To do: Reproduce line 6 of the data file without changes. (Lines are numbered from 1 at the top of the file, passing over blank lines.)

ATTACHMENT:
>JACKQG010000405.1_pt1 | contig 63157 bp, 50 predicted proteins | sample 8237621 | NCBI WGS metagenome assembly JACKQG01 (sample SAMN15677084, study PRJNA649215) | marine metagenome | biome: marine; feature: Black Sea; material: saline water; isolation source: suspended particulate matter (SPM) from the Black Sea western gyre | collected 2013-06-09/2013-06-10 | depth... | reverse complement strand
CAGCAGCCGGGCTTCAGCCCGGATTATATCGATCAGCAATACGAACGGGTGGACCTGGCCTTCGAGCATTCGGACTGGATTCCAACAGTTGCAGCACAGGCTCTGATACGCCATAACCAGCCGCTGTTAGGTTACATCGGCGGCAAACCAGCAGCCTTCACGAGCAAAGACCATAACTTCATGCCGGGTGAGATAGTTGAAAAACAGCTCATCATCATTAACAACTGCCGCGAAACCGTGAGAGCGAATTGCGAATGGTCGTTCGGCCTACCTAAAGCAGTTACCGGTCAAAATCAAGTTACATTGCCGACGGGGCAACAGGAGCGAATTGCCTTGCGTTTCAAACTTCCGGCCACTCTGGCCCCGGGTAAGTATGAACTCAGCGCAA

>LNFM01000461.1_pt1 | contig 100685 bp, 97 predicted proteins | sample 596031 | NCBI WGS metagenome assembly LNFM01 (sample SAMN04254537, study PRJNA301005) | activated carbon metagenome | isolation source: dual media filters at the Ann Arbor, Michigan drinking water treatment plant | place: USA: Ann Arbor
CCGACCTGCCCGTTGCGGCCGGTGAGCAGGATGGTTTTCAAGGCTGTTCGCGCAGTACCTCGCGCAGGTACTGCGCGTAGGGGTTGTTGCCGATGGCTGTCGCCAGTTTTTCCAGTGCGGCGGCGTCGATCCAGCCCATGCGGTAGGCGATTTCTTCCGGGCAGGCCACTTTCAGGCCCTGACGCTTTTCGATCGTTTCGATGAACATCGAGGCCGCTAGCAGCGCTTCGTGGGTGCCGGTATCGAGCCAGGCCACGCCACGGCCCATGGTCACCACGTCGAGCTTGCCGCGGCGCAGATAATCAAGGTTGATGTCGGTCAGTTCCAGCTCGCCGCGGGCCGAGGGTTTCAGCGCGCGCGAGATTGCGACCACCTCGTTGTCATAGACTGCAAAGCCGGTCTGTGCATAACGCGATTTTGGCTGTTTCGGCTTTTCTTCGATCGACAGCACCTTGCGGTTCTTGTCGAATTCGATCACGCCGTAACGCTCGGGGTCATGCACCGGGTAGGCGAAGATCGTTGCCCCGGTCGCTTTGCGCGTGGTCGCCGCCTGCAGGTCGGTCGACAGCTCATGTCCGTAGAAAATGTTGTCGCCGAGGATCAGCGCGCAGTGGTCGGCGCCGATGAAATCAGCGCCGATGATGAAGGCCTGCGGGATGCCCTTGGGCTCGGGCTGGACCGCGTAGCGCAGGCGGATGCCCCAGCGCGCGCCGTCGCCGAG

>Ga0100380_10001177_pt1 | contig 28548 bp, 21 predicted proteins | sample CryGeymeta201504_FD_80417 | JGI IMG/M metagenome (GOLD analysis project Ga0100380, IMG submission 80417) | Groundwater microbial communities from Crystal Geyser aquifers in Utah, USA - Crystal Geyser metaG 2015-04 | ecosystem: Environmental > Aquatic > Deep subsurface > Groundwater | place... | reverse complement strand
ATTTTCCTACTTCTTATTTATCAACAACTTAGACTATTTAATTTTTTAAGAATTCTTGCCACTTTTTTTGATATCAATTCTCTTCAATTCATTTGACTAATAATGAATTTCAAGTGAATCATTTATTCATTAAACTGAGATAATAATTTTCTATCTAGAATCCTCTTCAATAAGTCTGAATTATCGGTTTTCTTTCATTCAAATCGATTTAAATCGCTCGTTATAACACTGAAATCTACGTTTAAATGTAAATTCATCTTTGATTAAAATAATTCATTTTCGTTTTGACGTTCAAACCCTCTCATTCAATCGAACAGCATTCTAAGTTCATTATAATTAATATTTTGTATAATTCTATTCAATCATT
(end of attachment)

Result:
ATTTTCCTACTTCTTATTTATCAACAACTTAGACTATTTAATTTTTTAAGAATTCTTGCCACTTTTTTTGATATCAATTCTCTTCAATTCATTTGACTAATAATGAATTTCAAGTGAATCATTTATTCATTAAACTGAGATAATAATTTTCTATCTAGAATCCTCTTCAATAAGTCTGAATTATCGGTTTTCTTTCATTCAAATCGATTTAAATCGCTCGTTATAACACTGAAATCTACGTTTAAATGTAAATTCATCTTTGATTAAAATAATTCATTTTCGTTTTGACGTTCAAACCCTCTCATTCAATCGAACAGCATTCTAAGTTCATTATAATTAATATTTTGTATAATTCTATTCAATCATT